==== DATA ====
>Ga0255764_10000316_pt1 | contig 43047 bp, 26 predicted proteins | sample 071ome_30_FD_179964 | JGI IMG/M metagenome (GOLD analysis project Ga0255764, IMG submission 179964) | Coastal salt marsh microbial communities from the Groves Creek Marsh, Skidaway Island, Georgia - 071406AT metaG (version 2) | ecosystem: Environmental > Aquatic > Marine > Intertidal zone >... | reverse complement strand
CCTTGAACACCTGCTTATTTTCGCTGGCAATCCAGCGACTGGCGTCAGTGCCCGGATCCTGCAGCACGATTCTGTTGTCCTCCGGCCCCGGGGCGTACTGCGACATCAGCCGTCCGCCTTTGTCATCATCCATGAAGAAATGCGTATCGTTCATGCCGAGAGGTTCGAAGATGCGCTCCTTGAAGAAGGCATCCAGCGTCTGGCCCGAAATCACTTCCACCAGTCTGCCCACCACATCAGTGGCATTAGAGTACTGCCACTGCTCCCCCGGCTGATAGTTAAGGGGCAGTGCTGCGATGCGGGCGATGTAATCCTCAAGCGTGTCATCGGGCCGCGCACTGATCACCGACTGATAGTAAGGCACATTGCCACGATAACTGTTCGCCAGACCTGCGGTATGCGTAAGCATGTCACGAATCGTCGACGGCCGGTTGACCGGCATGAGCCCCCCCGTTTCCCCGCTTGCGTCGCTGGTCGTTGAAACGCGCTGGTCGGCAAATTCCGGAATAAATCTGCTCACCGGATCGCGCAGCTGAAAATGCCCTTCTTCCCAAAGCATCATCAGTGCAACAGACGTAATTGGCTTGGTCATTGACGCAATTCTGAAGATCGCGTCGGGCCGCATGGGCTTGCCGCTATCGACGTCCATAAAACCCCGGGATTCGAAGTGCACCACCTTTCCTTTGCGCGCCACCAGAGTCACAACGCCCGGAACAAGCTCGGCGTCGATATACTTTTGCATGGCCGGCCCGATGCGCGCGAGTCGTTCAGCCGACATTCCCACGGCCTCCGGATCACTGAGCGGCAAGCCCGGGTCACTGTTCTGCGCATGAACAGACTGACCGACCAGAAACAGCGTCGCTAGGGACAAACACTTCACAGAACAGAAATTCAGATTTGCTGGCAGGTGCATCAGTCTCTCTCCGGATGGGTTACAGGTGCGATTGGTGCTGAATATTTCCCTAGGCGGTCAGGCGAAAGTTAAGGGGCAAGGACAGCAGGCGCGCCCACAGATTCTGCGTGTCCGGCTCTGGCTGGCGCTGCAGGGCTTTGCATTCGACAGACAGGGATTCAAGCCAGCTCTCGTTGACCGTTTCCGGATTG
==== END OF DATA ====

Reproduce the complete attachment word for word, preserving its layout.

>Ga0255764_10000316_pt1 | contig 43047 bp, 26 predicted proteins | sample 071ome_30_FD_179964 | JGI IMG/M metagenome (GOLD analysis project Ga0255764, IMG submission 179964) | Coastal salt marsh microbial communities from the Groves Creek Marsh, Skidaway Island, Georgia - 071406AT metaG (version 2) | ecosystem: Environmental > Aquatic > Marine > Intertidal zone >... | reverse complement strand
CCTTGAACACCTGCTTATTTTCGCTGGCAATCCAGCGACTGGCGTCAGTGCCCGGATCCTGCAGCACGATTCTGTTGTCCTCCGGCCCCGGGGCGTACTGCGACATCAGCCGTCCGCCTTTGTCATCATCCATGAAGAAATGCGTATCGTTCATGCCGAGAGGTTCGAAGATGCGCTCCTTGAAGAAGGCATCCAGCGTCTGGCCCGAAATCACTTCCACCAGTCTGCCCACCACATCAGTGGCATTAGAGTACTGCCACTGCTCCCCCGGCTGATAGTTAAGGGGCAGTGCTGCGATGCGGGCGATGTAATCCTCAAGCGTGTCATCGGGCCGCGCACTGATCACCGACTGATAGTAAGGCACATTGCCACGATAACTGTTCGCCAGACCTGCGGTATGCGTAAGCATGTCACGAATCGTCGACGGCCGGTTGACCGGCATGAGCCCCCCCGTTTCCCCGCTTGCGTCGCTGGTCGTTGAAACGCGCTGGTCGGCAAATTCCGGAATAAATCTGCTCACCGGATCGCGCAGCTGAAAATGCCCTTCTTCCCAAAGCATCATCAGTGCAACAGACGTAATTGGCTTGGTCATTGACGCAATTCTGAAGATCGCGTCGGGCCGCATGGGCTTGCCGCTATCGACGTCCATAAAACCCCGGGATTCGAAGTGCACCACCTTTCCTTTGCGCGCCACCAGAGTCACAACGCCCGGAACAAGCTCGGCGTCGATATACTTTTGCATGGCCGGCCCGATGCGCGCGAGTCGTTCAGCCGACATTCCCACGGCCTCCGGATCACTGAGCGGCAAGCCCGGGTCACTGTTCTGCGCATGAACAGACTGACCGACCAGAAACAGCGTCGCTAGGGACAAACACTTCACAGAACAGAAATTCAGATTTGCTGGCAGGTGCATCAGTCTCTCTCCGGATGGGTTACAGGTGCGATTGGTGCTGAATATTTCCCTAGGCGGTCAGGCGAAAGTTAAGGGGCAAGGACAGCAGGCGCGCCCACAGATTCTGCGTGTCCGGCTCTGGCTGGCGCTGCAGGGCTTTGCATTCGACAGACAGGGATTCAAGCCAGCTCTCGTTGACCGTTTCCGGATTG